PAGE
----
5 Replies Latest reply: May 5, 2012 2:24 PM by Kurt Lang
Gregory Benson Level 1 Level 1 (65 points)

On two Macs running 10.6, Preview will not open a password protected PDF that was sent to me. The same PDF opens on two other Macs running 10.7. Why is this?

  • 1. Re: On 10.6, Preview will not open an encrypted PDF
    Gregory Benson Level 1 Level 1 (65 points)

    Further testing reveals that I can open the file on 10.6 with Adobe Reader. I'm thinking this points to a possible bug in Preview under 10.6.

  • 2. Re: On 10.6, Preview will not open an encrypted PDF
    fane_j Level 4 Level 4 (3,660 points)

    Or the PDF format version or encryption protocol is higher than the one supported by Preview in SL. What are they?

  • 3. Re: On 10.6, Preview will not open an encrypted PDF
    boink boink Level 2 Level 2 (280 points)

    use adobe reader, it's free

  • 4. Re: On 10.6, Preview will not open an encrypted PDF
    mmsden Level 1 Level 1 (0 points)

    I don't like adobe reader.  When  encrypted .pdf is opened I am unable to to put it in the finder file I want.  Adobe can't follow the finder tree so I have to save to the desk top and then open the doc in preview to file.  Time consuming and a pain.

     

    Please mac people, find away to prevent adobe from forcing us to use reader instead of preview.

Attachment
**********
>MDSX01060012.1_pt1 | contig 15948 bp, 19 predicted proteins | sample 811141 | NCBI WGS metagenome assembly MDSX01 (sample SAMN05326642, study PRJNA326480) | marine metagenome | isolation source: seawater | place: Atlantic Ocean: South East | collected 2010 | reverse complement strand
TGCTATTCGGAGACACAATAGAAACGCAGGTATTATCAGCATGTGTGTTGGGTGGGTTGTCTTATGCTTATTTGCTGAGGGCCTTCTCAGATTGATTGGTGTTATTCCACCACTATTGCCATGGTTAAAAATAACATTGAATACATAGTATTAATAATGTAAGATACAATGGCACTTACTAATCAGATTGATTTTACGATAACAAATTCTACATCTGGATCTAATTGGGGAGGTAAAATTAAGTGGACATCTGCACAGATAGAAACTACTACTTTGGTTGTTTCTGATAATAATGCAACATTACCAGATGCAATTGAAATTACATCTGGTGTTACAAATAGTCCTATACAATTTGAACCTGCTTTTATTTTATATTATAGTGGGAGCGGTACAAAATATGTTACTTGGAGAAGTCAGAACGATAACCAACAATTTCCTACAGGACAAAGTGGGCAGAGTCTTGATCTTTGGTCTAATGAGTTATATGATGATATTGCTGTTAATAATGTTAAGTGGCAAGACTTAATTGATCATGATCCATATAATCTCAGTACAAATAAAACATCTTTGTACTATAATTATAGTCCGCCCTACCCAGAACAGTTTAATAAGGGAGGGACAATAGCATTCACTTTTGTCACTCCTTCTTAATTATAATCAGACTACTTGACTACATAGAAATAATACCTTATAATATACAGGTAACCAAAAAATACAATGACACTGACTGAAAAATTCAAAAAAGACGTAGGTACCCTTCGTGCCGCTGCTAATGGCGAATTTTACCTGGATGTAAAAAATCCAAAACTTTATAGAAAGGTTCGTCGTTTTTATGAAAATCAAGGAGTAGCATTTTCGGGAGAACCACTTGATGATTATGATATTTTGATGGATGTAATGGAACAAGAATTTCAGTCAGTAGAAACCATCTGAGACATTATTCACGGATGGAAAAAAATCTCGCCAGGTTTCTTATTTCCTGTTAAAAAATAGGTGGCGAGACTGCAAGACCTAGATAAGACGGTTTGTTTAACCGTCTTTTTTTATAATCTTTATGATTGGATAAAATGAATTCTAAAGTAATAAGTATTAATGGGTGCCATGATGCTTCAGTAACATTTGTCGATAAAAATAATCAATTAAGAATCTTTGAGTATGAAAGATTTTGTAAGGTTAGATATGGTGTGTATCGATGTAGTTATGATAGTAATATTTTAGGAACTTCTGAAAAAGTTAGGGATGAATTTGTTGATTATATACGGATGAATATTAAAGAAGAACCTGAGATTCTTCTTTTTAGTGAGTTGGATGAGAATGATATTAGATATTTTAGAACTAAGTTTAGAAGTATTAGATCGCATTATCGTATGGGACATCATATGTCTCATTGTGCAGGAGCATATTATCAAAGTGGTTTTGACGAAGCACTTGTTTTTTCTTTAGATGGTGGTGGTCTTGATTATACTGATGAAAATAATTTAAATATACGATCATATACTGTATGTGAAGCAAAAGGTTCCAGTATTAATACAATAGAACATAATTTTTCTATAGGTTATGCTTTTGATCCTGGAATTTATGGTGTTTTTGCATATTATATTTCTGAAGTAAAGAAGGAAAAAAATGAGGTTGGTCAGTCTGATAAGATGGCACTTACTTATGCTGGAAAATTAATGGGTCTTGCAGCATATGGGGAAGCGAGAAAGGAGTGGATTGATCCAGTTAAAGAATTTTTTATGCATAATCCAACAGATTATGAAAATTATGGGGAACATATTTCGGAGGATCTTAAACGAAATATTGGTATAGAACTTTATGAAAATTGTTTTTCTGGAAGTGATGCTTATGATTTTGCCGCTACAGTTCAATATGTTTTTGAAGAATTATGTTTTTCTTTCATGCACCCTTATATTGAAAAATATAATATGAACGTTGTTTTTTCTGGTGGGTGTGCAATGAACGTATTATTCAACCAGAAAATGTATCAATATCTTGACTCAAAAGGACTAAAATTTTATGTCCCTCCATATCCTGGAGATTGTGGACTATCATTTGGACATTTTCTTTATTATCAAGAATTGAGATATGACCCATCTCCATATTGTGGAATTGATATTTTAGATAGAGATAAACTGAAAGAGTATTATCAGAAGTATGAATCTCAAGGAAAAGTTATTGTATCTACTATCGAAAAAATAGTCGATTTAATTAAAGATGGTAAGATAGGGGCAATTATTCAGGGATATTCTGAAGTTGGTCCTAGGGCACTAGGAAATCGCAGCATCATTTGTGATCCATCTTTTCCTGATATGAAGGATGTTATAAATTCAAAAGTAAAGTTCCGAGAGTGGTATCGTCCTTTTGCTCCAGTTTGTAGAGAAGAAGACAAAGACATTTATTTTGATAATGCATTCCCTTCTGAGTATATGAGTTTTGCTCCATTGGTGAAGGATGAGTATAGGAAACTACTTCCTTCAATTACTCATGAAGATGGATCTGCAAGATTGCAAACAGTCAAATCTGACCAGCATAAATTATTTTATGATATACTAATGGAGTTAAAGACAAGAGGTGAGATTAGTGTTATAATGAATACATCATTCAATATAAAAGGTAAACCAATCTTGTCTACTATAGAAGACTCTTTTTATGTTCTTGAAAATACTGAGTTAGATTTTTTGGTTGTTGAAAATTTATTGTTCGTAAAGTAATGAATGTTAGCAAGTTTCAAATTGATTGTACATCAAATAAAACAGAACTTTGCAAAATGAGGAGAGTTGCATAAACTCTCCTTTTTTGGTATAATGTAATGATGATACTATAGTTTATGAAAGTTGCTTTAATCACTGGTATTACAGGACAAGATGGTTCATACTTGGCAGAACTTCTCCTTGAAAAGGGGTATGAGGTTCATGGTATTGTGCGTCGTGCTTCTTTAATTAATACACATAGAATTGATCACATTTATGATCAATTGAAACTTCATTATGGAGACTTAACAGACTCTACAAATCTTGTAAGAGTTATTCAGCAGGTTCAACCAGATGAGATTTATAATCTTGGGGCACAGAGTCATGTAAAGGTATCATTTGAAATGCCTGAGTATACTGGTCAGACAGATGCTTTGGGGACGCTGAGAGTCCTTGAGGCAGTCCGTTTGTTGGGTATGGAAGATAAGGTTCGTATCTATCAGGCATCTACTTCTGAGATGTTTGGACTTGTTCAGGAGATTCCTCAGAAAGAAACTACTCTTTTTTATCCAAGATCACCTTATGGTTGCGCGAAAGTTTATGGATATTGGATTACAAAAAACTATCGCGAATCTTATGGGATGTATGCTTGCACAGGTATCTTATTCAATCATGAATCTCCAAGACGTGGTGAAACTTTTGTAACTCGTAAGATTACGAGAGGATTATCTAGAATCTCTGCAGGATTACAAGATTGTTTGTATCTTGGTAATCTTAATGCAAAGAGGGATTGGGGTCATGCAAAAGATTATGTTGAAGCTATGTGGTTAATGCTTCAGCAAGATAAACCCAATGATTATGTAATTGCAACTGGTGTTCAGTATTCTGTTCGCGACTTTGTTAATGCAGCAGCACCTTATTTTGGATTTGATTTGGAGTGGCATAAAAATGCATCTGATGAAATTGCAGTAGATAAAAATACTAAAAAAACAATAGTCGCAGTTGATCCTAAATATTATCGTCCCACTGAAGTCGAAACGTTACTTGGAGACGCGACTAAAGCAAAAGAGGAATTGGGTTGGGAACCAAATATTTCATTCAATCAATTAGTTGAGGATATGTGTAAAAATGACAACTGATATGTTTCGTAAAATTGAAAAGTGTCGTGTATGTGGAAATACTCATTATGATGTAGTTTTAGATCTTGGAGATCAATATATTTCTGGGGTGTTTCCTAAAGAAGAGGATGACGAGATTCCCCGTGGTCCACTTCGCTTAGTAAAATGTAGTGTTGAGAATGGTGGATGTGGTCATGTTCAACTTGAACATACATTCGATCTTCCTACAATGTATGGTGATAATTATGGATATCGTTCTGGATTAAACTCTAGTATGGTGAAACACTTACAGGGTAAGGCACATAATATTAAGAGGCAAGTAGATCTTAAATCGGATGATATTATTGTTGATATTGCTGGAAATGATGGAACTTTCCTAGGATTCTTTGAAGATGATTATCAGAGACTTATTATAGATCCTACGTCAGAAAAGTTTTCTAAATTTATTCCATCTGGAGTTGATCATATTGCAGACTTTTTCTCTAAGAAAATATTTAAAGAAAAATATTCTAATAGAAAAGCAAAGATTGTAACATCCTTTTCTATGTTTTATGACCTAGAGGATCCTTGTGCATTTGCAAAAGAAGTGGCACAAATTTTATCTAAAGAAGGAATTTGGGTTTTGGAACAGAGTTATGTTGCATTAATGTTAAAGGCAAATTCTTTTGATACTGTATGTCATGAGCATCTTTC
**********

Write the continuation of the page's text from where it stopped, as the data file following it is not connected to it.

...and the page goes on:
• 5. Re: On 10.6, Preview will not open an encrypted PDF
    Kurt Lang Level 7 Level 7 (31,990 points)

    Please mac people, find away to prevent adobe from forcing us to use reader instead of preview.

    Adobe is doing nothing of the kind. Not intentionally, anyway. They add new features to each release of Acrobat (after all, PDF is their invention). It's then Apple's job to try and figure out how to handle the new features so Preview can open PDF files created with them. Apple is always playing catch-up with Preview with no help from Adobe to figure out how the format was changed/updated.

     

    It's no different with Office. MS has no need or reason to tell the people who update the free open source Office-like software (Neo Office, Open Office, etc.) what they're going to add to Excel, Word, or PowerPoint. It's up to them to figure out what MS did to change the format to add the new features, and then how to read and write them to be compatible. They too are always playing the game of catch-up.